Cuba’s economy shrinks, even as U.S. trade builds

Ground crews hold U.S. and Cuban flags near a recently landed JetBlue plane, the first commercial scheduled flight between the U.S. and Cuba in more than 50 years.

Alexandre Meneghini/REUTERS

HAVANA - Cuban officials announced Tuesday that the island’s economy shrank this year despite an increased opening with the U.S.

Economy Minister Ricardo Cabrisas told Parliament that the island’s GDP fell nearly 1 percent after seeing a growth rate of nearly 3 percent from 2011-2015. He blamed the slump on shrinking exports and financial troubles in allied Venezuela.

The last time official figures showed a fall in Cuba’s GDP was in 1993 after the Soviet Union collapsed, abruptly stripping away much of the country’s aid and trade.

A global drop in petroleum prices has slammed Venezuela’s oil-dependent economy, forcing it to cut back sales of crude oil to Cuba. Venezuelan exports dropped from 115,000 barrels daily in 2008 to 90,000 in recent years to 40,000 a day in the past few months.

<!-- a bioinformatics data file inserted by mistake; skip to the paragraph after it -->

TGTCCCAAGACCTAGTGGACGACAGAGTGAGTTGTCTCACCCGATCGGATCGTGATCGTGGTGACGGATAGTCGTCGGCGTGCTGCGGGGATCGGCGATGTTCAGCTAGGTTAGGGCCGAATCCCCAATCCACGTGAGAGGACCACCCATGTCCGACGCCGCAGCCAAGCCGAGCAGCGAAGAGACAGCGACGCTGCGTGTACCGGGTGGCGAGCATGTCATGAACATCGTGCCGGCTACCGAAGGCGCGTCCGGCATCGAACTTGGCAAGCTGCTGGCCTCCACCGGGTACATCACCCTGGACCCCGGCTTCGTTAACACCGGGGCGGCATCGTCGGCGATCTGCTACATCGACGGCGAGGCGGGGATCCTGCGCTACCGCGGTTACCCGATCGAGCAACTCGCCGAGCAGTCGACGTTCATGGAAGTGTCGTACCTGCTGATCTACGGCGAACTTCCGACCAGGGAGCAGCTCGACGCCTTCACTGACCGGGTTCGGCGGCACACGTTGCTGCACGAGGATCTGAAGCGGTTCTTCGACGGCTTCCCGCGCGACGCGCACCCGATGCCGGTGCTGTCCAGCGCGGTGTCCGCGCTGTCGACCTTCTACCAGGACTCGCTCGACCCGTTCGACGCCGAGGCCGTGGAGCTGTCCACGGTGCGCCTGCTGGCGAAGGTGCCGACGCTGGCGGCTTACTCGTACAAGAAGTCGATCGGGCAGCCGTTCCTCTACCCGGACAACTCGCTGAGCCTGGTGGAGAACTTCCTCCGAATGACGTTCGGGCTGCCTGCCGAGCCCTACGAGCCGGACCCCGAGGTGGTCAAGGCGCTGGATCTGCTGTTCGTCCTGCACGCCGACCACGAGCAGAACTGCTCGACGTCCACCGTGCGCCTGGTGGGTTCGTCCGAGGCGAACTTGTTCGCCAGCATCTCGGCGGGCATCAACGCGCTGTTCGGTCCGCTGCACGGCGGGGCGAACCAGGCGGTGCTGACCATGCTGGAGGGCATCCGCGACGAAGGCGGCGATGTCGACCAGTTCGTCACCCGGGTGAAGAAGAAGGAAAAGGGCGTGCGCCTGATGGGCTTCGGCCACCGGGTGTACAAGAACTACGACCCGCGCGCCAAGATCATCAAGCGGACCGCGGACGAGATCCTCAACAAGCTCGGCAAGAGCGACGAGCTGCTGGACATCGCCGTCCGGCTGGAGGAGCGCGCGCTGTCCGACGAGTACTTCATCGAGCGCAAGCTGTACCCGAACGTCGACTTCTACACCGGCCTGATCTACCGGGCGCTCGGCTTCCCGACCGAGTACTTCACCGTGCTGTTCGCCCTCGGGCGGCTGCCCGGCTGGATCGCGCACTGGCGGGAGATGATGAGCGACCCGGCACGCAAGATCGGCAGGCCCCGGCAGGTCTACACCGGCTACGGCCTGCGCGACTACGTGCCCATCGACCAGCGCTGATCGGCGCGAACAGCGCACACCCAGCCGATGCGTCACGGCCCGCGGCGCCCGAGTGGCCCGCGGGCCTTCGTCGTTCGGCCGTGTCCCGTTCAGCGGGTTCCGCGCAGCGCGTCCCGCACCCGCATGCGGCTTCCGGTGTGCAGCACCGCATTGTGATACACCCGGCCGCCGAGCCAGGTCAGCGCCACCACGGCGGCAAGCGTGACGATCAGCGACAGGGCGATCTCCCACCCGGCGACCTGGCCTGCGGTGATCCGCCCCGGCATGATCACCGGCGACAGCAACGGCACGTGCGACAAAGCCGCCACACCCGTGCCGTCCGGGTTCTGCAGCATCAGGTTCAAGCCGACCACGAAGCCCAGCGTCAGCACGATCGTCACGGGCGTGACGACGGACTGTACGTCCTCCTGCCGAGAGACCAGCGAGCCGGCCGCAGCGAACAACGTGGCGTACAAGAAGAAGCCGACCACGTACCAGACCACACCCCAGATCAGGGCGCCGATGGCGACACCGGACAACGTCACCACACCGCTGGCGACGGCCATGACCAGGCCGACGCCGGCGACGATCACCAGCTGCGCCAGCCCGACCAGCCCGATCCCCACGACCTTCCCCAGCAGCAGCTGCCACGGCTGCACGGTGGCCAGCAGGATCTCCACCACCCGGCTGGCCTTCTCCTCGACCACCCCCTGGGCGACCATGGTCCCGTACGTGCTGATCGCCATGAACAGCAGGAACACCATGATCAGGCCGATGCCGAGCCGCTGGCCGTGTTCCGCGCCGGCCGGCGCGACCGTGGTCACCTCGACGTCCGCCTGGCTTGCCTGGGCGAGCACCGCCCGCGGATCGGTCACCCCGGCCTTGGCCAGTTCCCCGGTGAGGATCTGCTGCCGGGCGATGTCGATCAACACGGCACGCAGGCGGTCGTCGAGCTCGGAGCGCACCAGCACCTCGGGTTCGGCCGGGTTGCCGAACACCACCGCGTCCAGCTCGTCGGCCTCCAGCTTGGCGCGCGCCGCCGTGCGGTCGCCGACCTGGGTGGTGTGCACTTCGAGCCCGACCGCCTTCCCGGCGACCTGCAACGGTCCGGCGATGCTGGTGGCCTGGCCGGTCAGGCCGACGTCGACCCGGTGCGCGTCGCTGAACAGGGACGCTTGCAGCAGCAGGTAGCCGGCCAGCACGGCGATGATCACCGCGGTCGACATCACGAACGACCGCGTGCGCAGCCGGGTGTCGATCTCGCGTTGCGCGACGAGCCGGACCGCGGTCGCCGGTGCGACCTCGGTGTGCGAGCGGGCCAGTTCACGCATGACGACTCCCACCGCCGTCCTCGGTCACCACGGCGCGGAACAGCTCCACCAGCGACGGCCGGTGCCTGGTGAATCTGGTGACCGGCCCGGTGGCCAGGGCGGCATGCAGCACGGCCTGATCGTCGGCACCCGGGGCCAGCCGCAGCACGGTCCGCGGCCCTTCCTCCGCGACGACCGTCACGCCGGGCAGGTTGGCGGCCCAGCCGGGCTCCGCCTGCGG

In addition, the number of contracts for professional services with Venezuela has dwindled, and some payments haven’t been made, Cabrisas said. A large number of Cuban doctors have long traveled to Venezuela, with their salaries going directly to the Cuban government.

“This confirms what we had said about Venezuela’s situation leading to a recession,” Cuban economist Pavel Vidal, a professor at a university in Colombia, told The Associated Press.

Cabrisas, whose speech was partially transmitted on public TV, also blamed the economic slump on U.S. sanctions on Cuba. Officials previously said the 55-year-old embargo has cost the island $125.9 billion, including $4.6 billion last year.

Tourism, however, has been thriving ever since U.S. President Barack Obama ordered the restoration of diplomatic relations between Washington and Havana two years ago. Overall visitor numbers spiked more than 15 percent in 2015 and again this year.

Cabrisas said he expected the island’s economy to grow by 2 percent next year if the government cuts costs, increases exports and finds alternatives for certain imports.

Vidal, however, said he was surprised by the prediction.

“They’re thinking things are going to improve in Venezuela,” he said. “And they’re relying on fiscal spending without backing from revenue.”

Other economic experts told the AP that possible solutions could include boosting Cuba’s  private sector and deregulating portions of the public sector, excluding areas such as health or education.